The Ica Stones are named after a town south of Lima in Peru. They are a collection of many thousands of andesite stones that are allegedly of great antiquity that depict images of extinct animal species including dinosaurs. These ancient stones are also claimed to show the execution of advanced medical procedures. The late Dr. Javier Cabrera Darque, usually referred to as Dr. Cabrera, built up a huge collection of these stones. This remarkable collection is quoted by many as ‘proof’ of advanced technology co-existing with dinosaurs.
>Extensive excerpts from Cabrera’s book, The Message of the Stones, are available online(e).<
Dennis Swift has written Secrets of the Ica Stones and Nazca Lines in which he supports the authenticity of the stones(f), but then, Swift is a ‘young earth’ creationist and has a vested interest in claiming the co-existence of man and dinosaurs. As Carl Sagan famously said “extraordinary claims require extraordinary evidence”, so Swift will need more than artefacts denounced as fakes by so many if he wishes to overthrow long-established scientific evidence regarding the millions of years that elapsed between the time of the dinosaurs and the evolution of man.
Unfortunately, a series of claims and retractions regarding the possible forging of these stones has cast such a cloud over their authenticity that they are no longer acceptable as proof of anything. Some early-date Atlantis seekers used to quote the Ica stones to support the idea of the advanced technology related by Plato existing as early as 9600 BC. Unfortunately, the questionable antiquity of the stones has barred their use in this regard.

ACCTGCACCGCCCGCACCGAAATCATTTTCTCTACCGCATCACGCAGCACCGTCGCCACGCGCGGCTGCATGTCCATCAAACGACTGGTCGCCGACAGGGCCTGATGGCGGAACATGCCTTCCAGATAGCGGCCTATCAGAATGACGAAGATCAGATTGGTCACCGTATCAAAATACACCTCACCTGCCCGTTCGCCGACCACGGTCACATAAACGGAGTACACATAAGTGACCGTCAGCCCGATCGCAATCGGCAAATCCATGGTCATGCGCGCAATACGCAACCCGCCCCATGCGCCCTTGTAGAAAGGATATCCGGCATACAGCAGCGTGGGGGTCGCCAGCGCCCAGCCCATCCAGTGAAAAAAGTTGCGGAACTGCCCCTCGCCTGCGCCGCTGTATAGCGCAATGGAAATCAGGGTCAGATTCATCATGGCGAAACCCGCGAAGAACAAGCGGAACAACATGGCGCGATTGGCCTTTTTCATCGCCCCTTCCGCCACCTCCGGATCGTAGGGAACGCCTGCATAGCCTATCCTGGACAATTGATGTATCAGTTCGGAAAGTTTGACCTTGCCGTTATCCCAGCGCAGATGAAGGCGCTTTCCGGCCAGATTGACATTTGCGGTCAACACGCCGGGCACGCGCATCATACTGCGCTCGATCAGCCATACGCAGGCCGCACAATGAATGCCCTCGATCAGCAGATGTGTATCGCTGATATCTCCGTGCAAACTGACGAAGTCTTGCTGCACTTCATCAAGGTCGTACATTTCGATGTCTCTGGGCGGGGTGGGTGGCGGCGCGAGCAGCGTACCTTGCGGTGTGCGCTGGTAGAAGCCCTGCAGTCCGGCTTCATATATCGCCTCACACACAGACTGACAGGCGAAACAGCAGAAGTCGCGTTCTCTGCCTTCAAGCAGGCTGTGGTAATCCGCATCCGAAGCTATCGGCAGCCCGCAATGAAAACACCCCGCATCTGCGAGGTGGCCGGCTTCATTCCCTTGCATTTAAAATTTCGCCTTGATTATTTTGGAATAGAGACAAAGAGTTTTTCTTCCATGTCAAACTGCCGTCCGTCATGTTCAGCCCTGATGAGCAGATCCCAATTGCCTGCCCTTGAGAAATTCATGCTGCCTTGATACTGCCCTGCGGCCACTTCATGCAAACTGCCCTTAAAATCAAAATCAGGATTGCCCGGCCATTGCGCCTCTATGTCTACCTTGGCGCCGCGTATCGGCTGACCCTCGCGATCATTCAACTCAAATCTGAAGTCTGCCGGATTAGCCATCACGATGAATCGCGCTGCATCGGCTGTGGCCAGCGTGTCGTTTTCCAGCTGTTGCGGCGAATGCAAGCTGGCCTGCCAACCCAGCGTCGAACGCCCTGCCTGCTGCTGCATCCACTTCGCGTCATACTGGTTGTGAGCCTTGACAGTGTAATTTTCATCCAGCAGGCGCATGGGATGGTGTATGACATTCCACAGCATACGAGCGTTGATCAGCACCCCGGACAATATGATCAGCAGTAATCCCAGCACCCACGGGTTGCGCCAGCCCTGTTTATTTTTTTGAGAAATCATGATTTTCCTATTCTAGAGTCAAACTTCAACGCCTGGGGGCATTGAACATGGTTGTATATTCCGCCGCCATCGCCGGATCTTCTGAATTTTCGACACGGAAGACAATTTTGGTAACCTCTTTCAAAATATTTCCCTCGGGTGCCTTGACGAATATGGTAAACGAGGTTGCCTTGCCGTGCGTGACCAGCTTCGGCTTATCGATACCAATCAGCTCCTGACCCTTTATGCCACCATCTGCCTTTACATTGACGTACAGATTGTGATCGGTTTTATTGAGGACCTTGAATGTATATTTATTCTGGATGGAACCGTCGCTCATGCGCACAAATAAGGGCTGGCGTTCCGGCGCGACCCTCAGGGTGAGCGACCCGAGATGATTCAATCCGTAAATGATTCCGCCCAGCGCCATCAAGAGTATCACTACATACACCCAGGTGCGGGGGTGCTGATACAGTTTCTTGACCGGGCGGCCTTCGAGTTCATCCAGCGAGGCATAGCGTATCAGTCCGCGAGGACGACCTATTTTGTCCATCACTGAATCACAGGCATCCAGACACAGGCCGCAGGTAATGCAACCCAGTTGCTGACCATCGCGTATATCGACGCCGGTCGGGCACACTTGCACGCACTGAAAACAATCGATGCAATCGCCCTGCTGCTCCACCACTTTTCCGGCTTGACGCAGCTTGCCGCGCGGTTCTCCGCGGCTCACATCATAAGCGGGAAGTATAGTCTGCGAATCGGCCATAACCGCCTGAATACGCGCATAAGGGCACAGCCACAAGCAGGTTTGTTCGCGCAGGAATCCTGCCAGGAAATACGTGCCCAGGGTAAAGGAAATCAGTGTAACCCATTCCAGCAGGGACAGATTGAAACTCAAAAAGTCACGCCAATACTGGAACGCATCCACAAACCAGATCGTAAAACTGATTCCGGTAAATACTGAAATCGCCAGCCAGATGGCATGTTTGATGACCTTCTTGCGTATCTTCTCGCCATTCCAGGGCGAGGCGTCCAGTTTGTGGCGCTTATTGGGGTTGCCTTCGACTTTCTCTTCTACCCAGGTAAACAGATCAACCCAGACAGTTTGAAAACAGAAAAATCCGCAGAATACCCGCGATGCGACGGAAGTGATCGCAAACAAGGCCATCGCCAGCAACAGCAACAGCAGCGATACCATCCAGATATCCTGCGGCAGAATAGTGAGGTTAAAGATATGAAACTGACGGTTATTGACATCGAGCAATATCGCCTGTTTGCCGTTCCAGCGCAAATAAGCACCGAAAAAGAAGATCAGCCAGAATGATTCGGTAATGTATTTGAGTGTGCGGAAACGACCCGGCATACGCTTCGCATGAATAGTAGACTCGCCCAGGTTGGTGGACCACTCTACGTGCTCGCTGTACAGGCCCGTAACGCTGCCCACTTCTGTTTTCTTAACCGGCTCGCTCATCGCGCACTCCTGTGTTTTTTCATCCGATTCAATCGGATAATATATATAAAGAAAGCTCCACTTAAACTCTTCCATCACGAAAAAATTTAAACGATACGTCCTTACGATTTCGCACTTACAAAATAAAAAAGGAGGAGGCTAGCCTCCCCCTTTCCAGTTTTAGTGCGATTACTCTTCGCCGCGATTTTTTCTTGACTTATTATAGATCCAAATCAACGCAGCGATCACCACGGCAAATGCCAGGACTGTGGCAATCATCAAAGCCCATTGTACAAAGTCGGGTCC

A balanced account of the stones can be found on the Wikipedia site(a) as well as another site(b) that has a considerable number of links.
The German-language Wikipedia(d) states in this connection: ” Archaeologist Neil Steede examined some of the Ica stones for the film The Mysterious Origins of Man, which was intended to show that mankind existed much longer, as assumed by science. Steede claims to have discovered patina on the stones, but not on the engravings. He concludes that the engravings of the specimens he examined must be much younger than the stones.”
In 1998, Vincente Paris, a Spanish investigator offered further evidence(c) condemning the stones as a hoax.>There are numerous sites offering a sceptical view of the Ica Stones(g), but there there are also commentators offering a more sympathetic view of their authenticity(h)(i).<
(g) Ica stones (archive.org) *